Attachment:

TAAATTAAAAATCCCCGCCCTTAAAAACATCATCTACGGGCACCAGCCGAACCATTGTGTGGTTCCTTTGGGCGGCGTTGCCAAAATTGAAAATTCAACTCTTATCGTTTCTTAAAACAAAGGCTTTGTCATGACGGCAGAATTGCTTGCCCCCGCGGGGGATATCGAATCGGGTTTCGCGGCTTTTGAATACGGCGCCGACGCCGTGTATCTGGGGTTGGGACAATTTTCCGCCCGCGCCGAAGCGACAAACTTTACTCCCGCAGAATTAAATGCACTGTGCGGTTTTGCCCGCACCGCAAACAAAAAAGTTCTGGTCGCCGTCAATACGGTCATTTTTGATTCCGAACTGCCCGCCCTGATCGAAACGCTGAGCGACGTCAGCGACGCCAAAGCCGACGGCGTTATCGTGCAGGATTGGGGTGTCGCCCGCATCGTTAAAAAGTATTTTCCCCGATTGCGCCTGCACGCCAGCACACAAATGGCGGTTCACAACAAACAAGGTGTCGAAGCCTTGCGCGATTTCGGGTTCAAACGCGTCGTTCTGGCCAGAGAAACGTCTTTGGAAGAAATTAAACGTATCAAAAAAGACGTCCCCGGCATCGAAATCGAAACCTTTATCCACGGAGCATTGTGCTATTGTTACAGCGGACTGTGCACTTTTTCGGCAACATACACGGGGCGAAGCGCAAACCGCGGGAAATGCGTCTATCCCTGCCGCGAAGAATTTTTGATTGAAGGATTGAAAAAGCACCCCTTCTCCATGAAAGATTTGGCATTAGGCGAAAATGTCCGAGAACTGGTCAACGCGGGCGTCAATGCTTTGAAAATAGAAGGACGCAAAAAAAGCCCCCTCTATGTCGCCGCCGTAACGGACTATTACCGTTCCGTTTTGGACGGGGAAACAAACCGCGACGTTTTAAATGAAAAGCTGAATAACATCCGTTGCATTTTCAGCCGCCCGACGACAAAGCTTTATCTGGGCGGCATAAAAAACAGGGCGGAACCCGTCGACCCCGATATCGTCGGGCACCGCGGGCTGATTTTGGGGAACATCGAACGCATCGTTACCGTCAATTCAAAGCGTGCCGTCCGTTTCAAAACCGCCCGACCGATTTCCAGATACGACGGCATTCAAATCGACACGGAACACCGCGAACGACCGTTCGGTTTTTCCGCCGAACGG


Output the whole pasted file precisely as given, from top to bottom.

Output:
TAAATTAAAAATCCCCGCCCTTAAAAACATCATCTACGGGCACCAGCCGAACCATTGTGTGGTTCCTTTGGGCGGCGTTGCCAAAATTGAAAATTCAACTCTTATCGTTTCTTAAAACAAAGGCTTTGTCATGACGGCAGAATTGCTTGCCCCCGCGGGGGATATCGAATCGGGTTTCGCGGCTTTTGAATACGGCGCCGACGCCGTGTATCTGGGGTTGGGACAATTTTCCGCCCGCGCCGAAGCGACAAACTTTACTCCCGCAGAATTAAATGCACTGTGCGGTTTTGCCCGCACCGCAAACAAAAAAGTTCTGGTCGCCGTCAATACGGTCATTTTTGATTCCGAACTGCCCGCCCTGATCGAAACGCTGAGCGACGTCAGCGACGCCAAAGCCGACGGCGTTATCGTGCAGGATTGGGGTGTCGCCCGCATCGTTAAAAAGTATTTTCCCCGATTGCGCCTGCACGCCAGCACACAAATGGCGGTTCACAACAAACAAGGTGTCGAAGCCTTGCGCGATTTCGGGTTCAAACGCGTCGTTCTGGCCAGAGAAACGTCTTTGGAAGAAATTAAACGTATCAAAAAAGACGTCCCCGGCATCGAAATCGAAACCTTTATCCACGGAGCATTGTGCTATTGTTACAGCGGACTGTGCACTTTTTCGGCAACATACACGGGGCGAAGCGCAAACCGCGGGAAATGCGTCTATCCCTGCCGCGAAGAATTTTTGATTGAAGGATTGAAAAAGCACCCCTTCTCCATGAAAGATTTGGCATTAGGCGAAAATGTCCGAGAACTGGTCAACGCGGGCGTCAATGCTTTGAAAATAGAAGGACGCAAAAAAAGCCCCCTCTATGTCGCCGCCGTAACGGACTATTACCGTTCCGTTTTGGACGGGGAAACAAACCGCGACGTTTTAAATGAAAAGCTGAATAACATCCGTTGCATTTTCAGCCGCCCGACGACAAAGCTTTATCTGGGCGGCATAAAAAACAGGGCGGAACCCGTCGACCCCGATATCGTCGGGCACCGCGGGCTGATTTTGGGGAACATCGAACGCATCGTTACCGTCAATTCAAAGCGTGCCGTCCGTTTCAAAACCGCCCGACCGATTTCCAGATACGACGGCATTCAAATCGACACGGAACACCGCGAACGACCGTTCGGTTTTTCCGCCGAACGG